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Bedtime Stories for Programmers
29 Aug 05:31

Beautiful Code - New book from O'Reilly

How do the experts solve near-impossible software development dilemmas? Renowned computer scientist Henry Warren offers this approach: "In learning chess, you are trained to look for certain patterns that occur frequently - the fork, the pin, the discovered attack. Similarly, the computer scientist should be trained to look for patterns - divide and conquer, using bit strings in various ways, simplifying a hard problem by first sorting, and so on."

Warren elaborates on his ideas in the new, highly anticipated, and soon-to-be-classic essay collection from O'Reilly Media, Beautiful Code: Leading Programmers Explain How They Think. The book is a compilation of thought-provoking essays by 38 pioneering software designers. The contributors strive to illuminate the artistry involved in coding, explain the tradeoffs made in application construction, and reveal when it's appropriate to break the rules. The writers' intent is revolutionary: They seek to rouse and inspire a new generation of coders by sharing their secrets for creating elegantly crafted software.

For example, contributor Andreas Zeller hopes to motivate coders to discover the beauty of systematic debugging. "In my own life as a programmer, there have been a number of moments when I encountered true beauty in debugging. These moments not only helped me solve a problem at hand, but actually evolved into new approaches to debugging as a whole."

Arun Mehta's essay, When a Button Is All That Connects You to the World, focuses on the solutions necessary to make technology useful to the physically challenged. "Disabled persons need to see software writing as a profession they have relatively easy access to. What better motivation than knowing that the software you write will radically change your life?"

Editors Andy Oram and Greg Wilson loved working on Beautiful Code, too. "The immersion in the work of superbly talented inventors proved to be inspiring and even uplifting," writes Oram. "It gave me the impulse to try new things, and I hope this book does the same for its readers.

If you're interested in software design, Beautiful Code needs to stay within arm's reach, whether tucked on a bedside table or near the computer. Coders of every skill level are sure to find stories to inspire and tales to ponder as they seek their own paths to creating beautiful code. All royalties are donated to Amnesty International.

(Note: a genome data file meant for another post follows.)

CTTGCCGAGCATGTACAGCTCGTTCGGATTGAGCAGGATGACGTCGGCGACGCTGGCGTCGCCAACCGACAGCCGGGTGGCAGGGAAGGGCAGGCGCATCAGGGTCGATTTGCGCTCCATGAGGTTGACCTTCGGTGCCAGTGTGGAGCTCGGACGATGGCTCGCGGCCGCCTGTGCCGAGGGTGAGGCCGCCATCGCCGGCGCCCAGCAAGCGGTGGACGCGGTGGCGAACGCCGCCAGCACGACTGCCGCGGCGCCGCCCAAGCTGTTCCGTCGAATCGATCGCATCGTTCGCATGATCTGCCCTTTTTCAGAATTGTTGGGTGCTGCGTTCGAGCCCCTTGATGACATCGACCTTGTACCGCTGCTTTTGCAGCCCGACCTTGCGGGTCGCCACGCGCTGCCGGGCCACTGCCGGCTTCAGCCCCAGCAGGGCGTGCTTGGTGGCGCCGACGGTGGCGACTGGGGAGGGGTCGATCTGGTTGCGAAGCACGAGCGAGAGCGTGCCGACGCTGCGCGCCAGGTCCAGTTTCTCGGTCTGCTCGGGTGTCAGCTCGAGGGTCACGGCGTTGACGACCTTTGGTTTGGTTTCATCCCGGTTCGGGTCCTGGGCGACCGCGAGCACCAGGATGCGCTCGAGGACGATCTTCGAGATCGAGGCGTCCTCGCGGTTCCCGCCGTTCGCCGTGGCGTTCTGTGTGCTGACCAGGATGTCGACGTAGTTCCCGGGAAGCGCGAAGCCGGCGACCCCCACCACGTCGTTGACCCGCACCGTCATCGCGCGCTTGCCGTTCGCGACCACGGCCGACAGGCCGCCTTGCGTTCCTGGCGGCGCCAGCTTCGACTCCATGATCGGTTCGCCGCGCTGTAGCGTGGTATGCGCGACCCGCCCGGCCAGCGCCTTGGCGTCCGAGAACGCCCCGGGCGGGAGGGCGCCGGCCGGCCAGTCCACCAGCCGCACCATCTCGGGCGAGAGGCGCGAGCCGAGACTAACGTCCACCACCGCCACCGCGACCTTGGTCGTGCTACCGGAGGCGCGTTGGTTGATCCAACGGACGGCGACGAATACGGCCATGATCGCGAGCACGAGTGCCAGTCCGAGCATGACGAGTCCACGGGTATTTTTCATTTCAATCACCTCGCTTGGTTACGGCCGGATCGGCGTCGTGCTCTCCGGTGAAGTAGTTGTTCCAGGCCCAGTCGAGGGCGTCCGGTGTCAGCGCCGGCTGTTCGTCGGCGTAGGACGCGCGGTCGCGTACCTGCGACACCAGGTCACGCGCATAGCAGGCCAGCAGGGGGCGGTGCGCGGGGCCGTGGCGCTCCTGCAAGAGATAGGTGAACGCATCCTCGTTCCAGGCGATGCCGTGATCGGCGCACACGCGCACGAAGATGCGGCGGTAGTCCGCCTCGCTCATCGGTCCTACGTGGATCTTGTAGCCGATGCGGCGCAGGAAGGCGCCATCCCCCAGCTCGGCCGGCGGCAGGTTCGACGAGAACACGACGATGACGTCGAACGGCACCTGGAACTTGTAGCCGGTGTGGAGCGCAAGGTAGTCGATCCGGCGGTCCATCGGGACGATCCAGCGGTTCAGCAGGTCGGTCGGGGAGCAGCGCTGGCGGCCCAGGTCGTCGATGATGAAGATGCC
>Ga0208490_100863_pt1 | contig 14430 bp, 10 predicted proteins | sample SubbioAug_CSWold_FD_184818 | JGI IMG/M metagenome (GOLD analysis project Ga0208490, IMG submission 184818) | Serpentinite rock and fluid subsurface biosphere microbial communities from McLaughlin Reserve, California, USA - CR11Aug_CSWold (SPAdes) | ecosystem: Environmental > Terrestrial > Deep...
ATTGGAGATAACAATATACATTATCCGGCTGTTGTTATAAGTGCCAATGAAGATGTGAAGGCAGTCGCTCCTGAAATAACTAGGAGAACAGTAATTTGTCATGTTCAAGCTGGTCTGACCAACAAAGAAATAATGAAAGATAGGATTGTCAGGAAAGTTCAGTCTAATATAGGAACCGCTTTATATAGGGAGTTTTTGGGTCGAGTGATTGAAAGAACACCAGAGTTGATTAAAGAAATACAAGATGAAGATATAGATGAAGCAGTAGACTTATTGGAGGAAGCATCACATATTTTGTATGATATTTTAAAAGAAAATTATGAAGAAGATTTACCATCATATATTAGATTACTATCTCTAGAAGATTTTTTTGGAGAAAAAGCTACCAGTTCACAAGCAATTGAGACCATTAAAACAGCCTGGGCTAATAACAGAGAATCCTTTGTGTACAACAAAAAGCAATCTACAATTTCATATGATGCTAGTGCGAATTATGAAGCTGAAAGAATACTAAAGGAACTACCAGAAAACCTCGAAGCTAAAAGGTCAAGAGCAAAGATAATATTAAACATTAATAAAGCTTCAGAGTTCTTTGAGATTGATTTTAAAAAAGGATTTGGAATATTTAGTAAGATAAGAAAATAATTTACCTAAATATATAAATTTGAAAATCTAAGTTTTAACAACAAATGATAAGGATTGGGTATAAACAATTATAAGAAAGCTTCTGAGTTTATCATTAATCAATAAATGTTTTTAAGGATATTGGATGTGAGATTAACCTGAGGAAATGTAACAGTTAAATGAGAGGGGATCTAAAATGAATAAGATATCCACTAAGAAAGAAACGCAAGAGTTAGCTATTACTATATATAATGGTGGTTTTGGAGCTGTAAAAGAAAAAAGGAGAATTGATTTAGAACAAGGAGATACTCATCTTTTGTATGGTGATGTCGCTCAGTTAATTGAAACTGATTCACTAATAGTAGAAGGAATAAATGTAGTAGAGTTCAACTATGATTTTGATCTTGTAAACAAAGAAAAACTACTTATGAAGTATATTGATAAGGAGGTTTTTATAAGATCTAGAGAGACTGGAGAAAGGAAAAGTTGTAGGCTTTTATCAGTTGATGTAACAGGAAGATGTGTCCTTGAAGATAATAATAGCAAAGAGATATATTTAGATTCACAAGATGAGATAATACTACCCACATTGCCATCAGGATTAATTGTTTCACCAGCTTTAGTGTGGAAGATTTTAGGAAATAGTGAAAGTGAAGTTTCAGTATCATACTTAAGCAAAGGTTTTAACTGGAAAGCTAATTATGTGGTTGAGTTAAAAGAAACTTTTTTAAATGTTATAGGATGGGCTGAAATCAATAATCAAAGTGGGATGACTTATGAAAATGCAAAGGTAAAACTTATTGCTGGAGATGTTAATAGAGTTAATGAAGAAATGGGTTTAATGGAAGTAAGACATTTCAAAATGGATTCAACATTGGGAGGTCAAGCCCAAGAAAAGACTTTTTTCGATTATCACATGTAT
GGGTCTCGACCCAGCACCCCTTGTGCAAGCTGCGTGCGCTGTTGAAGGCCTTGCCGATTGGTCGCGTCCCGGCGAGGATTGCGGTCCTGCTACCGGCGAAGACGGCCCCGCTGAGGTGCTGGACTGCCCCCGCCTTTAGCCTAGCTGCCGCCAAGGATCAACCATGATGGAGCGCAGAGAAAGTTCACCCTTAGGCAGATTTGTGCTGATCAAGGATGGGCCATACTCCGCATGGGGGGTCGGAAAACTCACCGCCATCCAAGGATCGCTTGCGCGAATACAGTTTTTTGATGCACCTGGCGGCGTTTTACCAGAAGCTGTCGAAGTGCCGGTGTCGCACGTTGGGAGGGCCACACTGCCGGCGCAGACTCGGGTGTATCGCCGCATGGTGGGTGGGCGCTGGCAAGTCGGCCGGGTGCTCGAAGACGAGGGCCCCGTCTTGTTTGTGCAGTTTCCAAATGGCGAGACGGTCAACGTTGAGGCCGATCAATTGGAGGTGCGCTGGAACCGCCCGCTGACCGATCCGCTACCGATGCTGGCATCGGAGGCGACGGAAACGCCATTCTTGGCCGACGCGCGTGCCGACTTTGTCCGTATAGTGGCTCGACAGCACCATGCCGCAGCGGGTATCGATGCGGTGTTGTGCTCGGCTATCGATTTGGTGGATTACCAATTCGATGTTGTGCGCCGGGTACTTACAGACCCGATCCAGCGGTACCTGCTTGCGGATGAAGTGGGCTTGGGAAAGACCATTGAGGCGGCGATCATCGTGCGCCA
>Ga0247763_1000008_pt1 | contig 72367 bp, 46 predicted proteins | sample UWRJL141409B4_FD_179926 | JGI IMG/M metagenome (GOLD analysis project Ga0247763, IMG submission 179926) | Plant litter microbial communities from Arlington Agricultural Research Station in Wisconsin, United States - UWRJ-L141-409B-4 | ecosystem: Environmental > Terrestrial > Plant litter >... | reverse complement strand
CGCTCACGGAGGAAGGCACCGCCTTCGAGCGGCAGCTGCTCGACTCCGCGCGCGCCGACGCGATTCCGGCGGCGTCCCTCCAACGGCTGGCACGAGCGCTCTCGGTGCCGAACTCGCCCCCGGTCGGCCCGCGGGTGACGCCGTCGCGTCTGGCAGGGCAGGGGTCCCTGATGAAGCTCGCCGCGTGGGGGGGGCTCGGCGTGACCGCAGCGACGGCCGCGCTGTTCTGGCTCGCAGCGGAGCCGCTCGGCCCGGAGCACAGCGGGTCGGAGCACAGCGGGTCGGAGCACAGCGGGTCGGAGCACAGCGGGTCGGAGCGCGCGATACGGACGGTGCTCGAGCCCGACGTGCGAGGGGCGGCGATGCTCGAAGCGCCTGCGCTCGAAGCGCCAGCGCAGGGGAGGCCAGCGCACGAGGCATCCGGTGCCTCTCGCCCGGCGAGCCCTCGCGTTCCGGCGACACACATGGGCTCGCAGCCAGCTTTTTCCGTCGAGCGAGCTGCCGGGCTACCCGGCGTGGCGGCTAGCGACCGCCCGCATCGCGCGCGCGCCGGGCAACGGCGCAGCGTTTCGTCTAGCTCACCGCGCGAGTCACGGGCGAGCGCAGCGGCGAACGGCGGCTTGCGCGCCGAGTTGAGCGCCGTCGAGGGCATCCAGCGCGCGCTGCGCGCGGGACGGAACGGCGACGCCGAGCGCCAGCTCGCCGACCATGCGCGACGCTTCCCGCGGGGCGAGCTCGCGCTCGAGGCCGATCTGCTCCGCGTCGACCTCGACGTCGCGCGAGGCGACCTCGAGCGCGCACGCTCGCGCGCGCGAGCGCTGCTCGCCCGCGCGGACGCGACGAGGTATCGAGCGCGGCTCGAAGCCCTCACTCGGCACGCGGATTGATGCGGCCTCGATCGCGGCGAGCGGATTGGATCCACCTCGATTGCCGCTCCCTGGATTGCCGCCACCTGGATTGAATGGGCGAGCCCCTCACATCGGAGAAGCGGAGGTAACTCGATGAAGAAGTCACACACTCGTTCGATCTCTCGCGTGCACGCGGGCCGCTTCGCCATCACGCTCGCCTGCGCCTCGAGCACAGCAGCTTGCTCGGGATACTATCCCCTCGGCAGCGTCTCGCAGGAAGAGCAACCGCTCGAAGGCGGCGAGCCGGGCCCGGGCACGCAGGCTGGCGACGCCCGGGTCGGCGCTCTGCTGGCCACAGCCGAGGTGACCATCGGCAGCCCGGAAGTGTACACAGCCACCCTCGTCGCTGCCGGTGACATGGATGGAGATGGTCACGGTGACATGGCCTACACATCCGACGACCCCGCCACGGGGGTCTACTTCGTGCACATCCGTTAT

To learn more about the diversity of Beautiful Code, descriptions of a few chapters follow.

  • chapter 3, The Most Beautiful Code I Never Wrote by Jon Bentley suggests how to measure a procedure without actually executing it
  • chapter 20, A Highly Reliable Enterprise System for NASA's Mars Rover Mission by Ronald Mak uses industry standards, best practices, and Java technologies to meet the requirements of a NASA expedition where reliability cannot be in doubt
  • chapter 29, Treating Code as an Essay by Yukihiro Matsumoto lays out some challenging principles that drove his design of the Ruby programming language, and that, by extension, will help produce better software in general

The new beautiful code site gives the public the opportunity to discuss the book's projects and to contribute information about other projects that illustrate coding artistry. The site is designed to build community among new and experienced innovative programmers and designers who are inventing and creating elegant coding solutions now and in the future.

"We hope the book and website work together to promote novel and constructive attitudes toward the design and creation of computer programs," explained Andy Oram, co-editor of Beautiful Code. "We also hope programmers and designers worldwide will come and see what developers are saying about 'Beautiful Code,' and add their own insights."

In the popular new book, 38 legendary software engineers discuss their coding breakthroughs and masterpieces in a series of thought-provoking essays. The authors illuminate the creativity involved in coding, explain the tradeoffs made in application construction, and reveal when it's appropriate to break the rules. The writers' intent is to rouse and inspire a new generation of coders by sharing their secrets for creating elegantly crafted software.

The lead programmer for the Beautiful Code wesite is Michael Feathers, a popular author and expert in Agile Programming who contributed the chapter Framework for Integrated Test: Beauty through Fragility.

In a recent post, Feathers writes: "When I was a younger programmer, I felt guilty about being a neat-freak. It was a selective obsession. There I was, sitting in my office with stacks of papers and books covering every available space, but I was oblivious to it. As long as my code looked great, I could shut out the chaos around me: the towering stacks of dead tree that could've toppled and crushed me if I had sneezed."

Feathers continues, "I don't know why I felt bad about being that way, but in retrospect, I think that I felt that I was wasting time caring about neatness in code. It took me a couple of years to figure out that the ergonomics of code matter, and that the time you spend decluttering your code can declutter your thoughts as well."

For coders looking to join an ongoing conversation about their craft, the Beautiful Code wesite provides a welcoming forum to discuss the real-world challenges they face on the path to proficiency and beauty.

Related links: (Open in a new window.)
External link beautifulcode.oreillynet.com
External link www.oreillynet.com/pub/au/877

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